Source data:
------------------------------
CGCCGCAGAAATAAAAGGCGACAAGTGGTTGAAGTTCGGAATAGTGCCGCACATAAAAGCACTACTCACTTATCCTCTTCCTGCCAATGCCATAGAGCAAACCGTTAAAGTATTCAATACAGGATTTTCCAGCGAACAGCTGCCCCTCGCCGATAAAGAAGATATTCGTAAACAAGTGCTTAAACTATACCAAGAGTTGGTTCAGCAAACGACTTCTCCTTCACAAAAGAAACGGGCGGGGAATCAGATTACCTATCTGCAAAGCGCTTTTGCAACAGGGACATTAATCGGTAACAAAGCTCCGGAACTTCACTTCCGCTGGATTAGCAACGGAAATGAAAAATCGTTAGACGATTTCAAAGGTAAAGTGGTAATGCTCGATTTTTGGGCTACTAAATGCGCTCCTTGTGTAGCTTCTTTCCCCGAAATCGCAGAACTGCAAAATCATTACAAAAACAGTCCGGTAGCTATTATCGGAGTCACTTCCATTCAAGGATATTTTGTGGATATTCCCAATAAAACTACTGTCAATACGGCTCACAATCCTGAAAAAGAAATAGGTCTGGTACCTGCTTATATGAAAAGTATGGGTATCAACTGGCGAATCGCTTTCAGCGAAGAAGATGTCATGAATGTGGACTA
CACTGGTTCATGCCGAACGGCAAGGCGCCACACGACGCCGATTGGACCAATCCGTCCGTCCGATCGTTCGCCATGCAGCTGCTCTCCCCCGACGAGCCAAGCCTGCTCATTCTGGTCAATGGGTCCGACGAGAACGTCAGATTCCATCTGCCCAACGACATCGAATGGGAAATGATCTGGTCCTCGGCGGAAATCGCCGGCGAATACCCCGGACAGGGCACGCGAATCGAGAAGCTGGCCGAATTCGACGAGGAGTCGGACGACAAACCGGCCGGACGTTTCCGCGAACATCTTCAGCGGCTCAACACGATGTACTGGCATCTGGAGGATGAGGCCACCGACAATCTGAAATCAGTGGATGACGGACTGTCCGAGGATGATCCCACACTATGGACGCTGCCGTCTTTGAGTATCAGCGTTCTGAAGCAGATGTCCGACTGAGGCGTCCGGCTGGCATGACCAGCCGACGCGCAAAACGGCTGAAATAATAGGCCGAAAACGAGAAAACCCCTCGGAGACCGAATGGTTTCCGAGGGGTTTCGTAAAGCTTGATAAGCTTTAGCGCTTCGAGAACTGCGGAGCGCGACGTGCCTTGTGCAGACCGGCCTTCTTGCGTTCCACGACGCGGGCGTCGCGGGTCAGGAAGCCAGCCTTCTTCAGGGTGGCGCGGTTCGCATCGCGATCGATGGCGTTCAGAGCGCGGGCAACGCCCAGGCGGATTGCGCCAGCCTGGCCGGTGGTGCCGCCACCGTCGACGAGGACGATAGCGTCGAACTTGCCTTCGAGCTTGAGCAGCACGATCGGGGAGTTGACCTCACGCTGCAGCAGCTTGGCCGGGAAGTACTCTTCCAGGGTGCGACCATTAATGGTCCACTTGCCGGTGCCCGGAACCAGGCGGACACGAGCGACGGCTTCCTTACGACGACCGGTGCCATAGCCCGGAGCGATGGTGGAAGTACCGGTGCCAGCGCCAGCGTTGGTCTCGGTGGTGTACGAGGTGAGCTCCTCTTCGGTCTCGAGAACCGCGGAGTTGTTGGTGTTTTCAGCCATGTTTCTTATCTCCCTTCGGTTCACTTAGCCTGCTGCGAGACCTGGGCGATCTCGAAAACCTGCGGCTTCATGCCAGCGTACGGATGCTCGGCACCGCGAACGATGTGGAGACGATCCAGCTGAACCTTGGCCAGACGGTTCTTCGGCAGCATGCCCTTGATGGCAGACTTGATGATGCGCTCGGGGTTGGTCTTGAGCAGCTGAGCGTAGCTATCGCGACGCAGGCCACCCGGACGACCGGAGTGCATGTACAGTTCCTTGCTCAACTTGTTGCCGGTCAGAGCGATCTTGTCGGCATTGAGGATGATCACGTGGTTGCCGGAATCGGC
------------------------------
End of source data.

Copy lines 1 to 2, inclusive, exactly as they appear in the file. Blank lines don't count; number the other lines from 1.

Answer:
CGCCGCAGAAATAAAAGGCGACAAGTGGTTGAAGTTCGGAATAGTGCCGCACATAAAAGCACTACTCACTTATCCTCTTCCTGCCAATGCCATAGAGCAAACCGTTAAAGTATTCAATACAGGATTTTCCAGCGAACAGCTGCCCCTCGCCGATAAAGAAGATATTCGTAAACAAGTGCTTAAACTATACCAAGAGTTGGTTCAGCAAACGACTTCTCCTTCACAAAAGAAACGGGCGGGGAATCAGATTACCTATCTGCAAAGCGCTTTTGCAACAGGGACATTAATCGGTAACAAAGCTCCGGAACTTCACTTCCGCTGGATTAGCAACGGAAATGAAAAATCGTTAGACGATTTCAAAGGTAAAGTGGTAATGCTCGATTTTTGGGCTACTAAATGCGCTCCTTGTGTAGCTTCTTTCCCCGAAATCGCAGAACTGCAAAATCATTACAAAAACAGTCCGGTAGCTATTATCGGAGTCACTTCCATTCAAGGATATTTTGTGGATATTCCCAATAAAACTACTGTCAATACGGCTCACAATCCTGAAAAAGAAATAGGTCTGGTACCTGCTTATATGAAAAGTATGGGTATCAACTGGCGAATCGCTTTCAGCGAAGAAGATGTCATGAATGTGGACTA
CACTGGTTCATGCCGAACGGCAAGGCGCCACACGACGCCGATTGGACCAATCCGTCCGTCCGATCGTTCGCCATGCAGCTGCTCTCCCCCGACGAGCCAAGCCTGCTCATTCTGGTCAATGGGTCCGACGAGAACGTCAGATTCCATCTGCCCAACGACATCGAATGGGAAATGATCTGGTCCTCGGCGGAAATCGCCGGCGAATACCCCGGACAGGGCACGCGAATCGAGAAGCTGGCCGAATTCGACGAGGAGTCGGACGACAAACCGGCCGGACGTTTCCGCGAACATCTTCAGCGGCTCAACACGATGTACTGGCATCTGGAGGATGAGGCCACCGACAATCTGAAATCAGTGGATGACGGACTGTCCGAGGATGATCCCACACTATGGACGCTGCCGTCTTTGAGTATCAGCGTTCTGAAGCAGATGTCCGACTGAGGCGTCCGGCTGGCATGACCAGCCGACGCGCAAAACGGCTGAAATAATAGGCCGAAAACGAGAAAACCCCTCGGAGACCGAATGGTTTCCGAGGGGTTTCGTAAAGCTTGATAAGCTTTAGCGCTTCGAGAACTGCGGAGCGCGACGTGCCTTGTGCAGACCGGCCTTCTTGCGTTCCACGACGCGGGCGTCGCGGGTCAGGAAGCCAGCCTTCTTCAGGGTGGCGCGGTTCGCATCGCGATCGATGGCGTTCAGAGCGCGGGCAACGCCCAGGCGGATTGCGCCAGCCTGGCCGGTGGTGCCGCCACCGTCGACGAGGACGATAGCGTCGAACTTGCCTTCGAGCTTGAGCAGCACGATCGGGGAGTTGACCTCACGCTGCAGCAGCTTGGCCGGGAAGTACTCTTCCAGGGTGCGACCATTAATGGTCCACTTGCCGGTGCCCGGAACCAGGCGGACACGAGCGACGGCTTCCTTACGACGACCGGTGCCATAGCCCGGAGCGATGGTGGAAGTACCGGTGCCAGCGCCAGCGTTGGTCTCGGTGGTGTACGAGGTGAGCTCCTCTTCGGTCTCGAGAACCGCGGAGTTGTTGGTGTTTTCAGCCATGTTTCTTATCTCCCTTCGGTTCACTTAGCCTGCTGCGAGACCTGGGCGATCTCGAAAACCTGCGGCTTCATGCCAGCGTACGGATGCTCGGCACCGCGAACGATGTGGAGACGATCCAGCTGAACCTTGGCCAGACGGTTCTTCGGCAGCATGCCCTTGATGGCAGACTTGATGATGCGCTCGGGGTTGGTCTTGAGCAGCTGAGCGTAGCTATCGCGACGCAGGCCACCCGGACGACCGGAGTGCATGTACAGTTCCTTGCTCAACTTGTTGCCGGTCAGAGCGATCTTGTCGGCATTGAGGATGATCACGTGGTTGCCGGAATCGGC